I'm a sucker for experts. It doesn't matter what they're experts about; whether it's politics, the environment, sports, art, health, science, astronomy or what have you...when experts are being interviewed on a timely topic because of their particular expertise, I'm watching it on TV, or I'm reading it in a newspaper or magazine.

I'm a sucker for experts. It doesn't matter what they're experts about; whether it's politics, the environment, sports, art, health, science, astronomy or what have you...when experts are being interviewed on a timely topic because of their particular expertise, I'm watching it on TV, or I'm reading it in a newspaper or magazine. It's like I can't soak it all up enough, as I hit the 10-second rewind button on the remote control over and over to hear various knowledgeable, even profound things being said, again and again. Take HBO's "Real Time with Bill Maher" as an example. It's an hour-long show, but if some of his guests strike a particular chord with me because of their particular genius, it can take me 90 minutes to get through one episode.

    But if I'm a bit obsessive on this, when it comes to musicians talking about their craft, I'm certifiably manic. Watching, or reading about a songwriter discussing his or her craft, or telling a poignant story behind why a particular song or lyric was written, I am transfixed. I can take an hour to read a 5,000 word article in Rolling Stone magazine because I read many paragraphs two, three or four times.

    All of which means I was essentially incapable of doing much of anything for an entire afternoon last week after someone reached out to me, wondering if I'd yet seen the latest "Carpool Karaoke" feature from the Late Late Show on CBS, hosted by James Corden. "He has McCartney!!! You’re going to be a puddle!!!" the text read.

    Paul McCartney, my favorite Beatle. He comes across as this perpetual child-like person sometimes, just kind of floating around in his own perfect bubble, foot-loose and fancy free. And he's actually criticized for his alleged flippancy. John Lennon devotees and Beatles fans who try to be extra clever by claiming George Harrison is the best Beatle will say McCartney was the covertly selfish Beatle, the one who insisted on getting songwriting credits even when Lennon was far more deserving. They say many of McCartney's lyrics are hokey. Simple. Shallow. Largely meaningless. Not Lennon-worthy.

    Not true. My two-word defense: Eleanor Rigby.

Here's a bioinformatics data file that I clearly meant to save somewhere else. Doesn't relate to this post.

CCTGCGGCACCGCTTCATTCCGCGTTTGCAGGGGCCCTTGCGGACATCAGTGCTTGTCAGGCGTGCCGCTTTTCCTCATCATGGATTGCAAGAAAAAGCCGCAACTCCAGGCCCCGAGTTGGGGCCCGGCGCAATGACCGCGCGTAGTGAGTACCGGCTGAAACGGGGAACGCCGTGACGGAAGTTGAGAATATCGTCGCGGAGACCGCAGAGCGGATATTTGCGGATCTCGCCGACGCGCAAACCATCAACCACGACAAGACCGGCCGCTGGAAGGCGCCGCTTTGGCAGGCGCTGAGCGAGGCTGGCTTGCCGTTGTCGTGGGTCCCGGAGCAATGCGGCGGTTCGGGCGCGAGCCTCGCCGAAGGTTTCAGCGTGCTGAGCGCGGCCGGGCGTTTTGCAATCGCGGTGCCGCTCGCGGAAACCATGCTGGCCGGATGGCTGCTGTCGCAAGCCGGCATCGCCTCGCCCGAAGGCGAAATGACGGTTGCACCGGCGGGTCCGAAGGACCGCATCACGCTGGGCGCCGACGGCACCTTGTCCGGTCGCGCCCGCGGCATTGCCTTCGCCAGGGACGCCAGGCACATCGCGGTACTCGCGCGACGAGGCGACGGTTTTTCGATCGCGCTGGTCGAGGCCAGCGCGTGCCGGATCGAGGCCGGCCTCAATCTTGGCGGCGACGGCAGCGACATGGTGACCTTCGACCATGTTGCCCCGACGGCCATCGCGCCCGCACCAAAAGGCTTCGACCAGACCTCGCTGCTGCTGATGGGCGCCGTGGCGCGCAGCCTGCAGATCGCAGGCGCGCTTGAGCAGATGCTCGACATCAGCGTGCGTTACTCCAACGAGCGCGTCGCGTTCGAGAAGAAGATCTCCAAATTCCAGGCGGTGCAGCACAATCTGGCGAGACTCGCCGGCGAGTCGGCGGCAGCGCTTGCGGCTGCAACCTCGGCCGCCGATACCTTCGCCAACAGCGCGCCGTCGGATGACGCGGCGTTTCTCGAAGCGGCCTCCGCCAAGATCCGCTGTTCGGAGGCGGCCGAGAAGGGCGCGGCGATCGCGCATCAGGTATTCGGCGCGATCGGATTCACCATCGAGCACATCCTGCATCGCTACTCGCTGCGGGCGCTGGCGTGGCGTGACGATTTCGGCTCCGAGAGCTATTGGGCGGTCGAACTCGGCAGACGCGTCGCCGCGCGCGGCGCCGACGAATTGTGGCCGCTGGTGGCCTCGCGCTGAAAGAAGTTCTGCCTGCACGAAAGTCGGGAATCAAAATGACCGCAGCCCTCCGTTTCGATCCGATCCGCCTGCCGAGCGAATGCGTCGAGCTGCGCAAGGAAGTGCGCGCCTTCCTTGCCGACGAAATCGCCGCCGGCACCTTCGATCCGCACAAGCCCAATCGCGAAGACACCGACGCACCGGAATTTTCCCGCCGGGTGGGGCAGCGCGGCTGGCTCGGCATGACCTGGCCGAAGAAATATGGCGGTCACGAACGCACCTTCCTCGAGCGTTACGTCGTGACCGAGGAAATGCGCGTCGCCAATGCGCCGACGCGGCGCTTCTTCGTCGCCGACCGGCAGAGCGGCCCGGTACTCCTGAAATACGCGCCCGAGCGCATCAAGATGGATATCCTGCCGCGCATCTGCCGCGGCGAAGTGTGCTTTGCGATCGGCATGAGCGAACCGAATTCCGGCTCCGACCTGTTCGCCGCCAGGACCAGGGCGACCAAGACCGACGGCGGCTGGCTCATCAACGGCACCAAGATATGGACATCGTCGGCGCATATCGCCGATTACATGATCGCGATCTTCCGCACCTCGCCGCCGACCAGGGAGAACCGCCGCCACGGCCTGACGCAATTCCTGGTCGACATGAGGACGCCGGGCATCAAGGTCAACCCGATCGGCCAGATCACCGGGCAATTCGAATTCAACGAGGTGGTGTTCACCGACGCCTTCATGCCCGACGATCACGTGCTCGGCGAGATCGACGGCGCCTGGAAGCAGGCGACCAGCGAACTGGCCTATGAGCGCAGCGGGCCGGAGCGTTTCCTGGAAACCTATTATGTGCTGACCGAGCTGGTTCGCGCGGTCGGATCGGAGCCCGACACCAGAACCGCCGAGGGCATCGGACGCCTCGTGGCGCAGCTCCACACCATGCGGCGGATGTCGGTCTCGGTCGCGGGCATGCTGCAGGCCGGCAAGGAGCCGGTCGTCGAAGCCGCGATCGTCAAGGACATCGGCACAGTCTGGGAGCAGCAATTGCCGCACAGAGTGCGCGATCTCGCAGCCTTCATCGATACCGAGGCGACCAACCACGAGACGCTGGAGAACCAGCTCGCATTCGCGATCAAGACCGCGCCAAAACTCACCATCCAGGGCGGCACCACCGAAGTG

The Beatles are my go-to band. I remember those old records in my bedroom when I was, like, 5.
    So if you're unfamiliar with Corden's "Carpool Karaoke,” just know that the singing-in-the-car with musicians bit is the best part of his show. Corden is from a musical family and has a musical background, and the dude belts out songs with his famous passengers with all of his heart and soul, with zero caution or pretension. He hit a high note that dropped Adele’s jaw.

    Corden brought his talk show to London for a week, and spent a day in Liverpool singing in the car with McCartney and accompanying perhaps the biggest living musical icon on the planet on a stroll around some of  his old hometown’s haunts. I know the story behind McCartney's "Let It Be" - his deceased mom came to him in a dream as a teenager and told him that everything would be OK, if he would simply "let it be" - but to hear him retell it to Corden while cruising through the streets of Liverpool, well, for me, it was nirvana. Corden couldn't keep his emotions in check, as he recalled being a kid and his musician grandfather and his dad putting on "Let It Be" and telling a young Corden he was about to hear the "greatest song ever." McCartney looks from his seat at the weeping Corden and says, "Isn't that amazing, what music can do?" Beautiful.

    McCartney is still relevant. He tours the globe constantly, and he still tries with all his might to hit the high notes of his youth in his live performances. He's making music today; he and Corden sang one of his newest songs in the car, and the beauty of it is that it could have been released during the height of Beatlemania and it would have fit seamlessly on any of those early Beatles records. McCartney detractors might find fault in that notion, but why expend the energy? Just appreciate the guy’s efforts.

    The knowledge of The Beatles’ greatness must be carried forward. It’s like LeBron James fans saying he’s the best ever without seeing Michael Jordan play.         

Corden mentioned Beatles songs being more relevant in today's turbulent world than perhaps they ever were. In typical McCartney form, he replies, simply, "Yeah, we thought we'd be around for 10 years."

    Done in by ego and mistrust, they barely sustained the band even that long. And yet, The Beatles live on, as they must, thanks in no small part to Paul McCartney. Don’t fight it, accept it. Embrace it.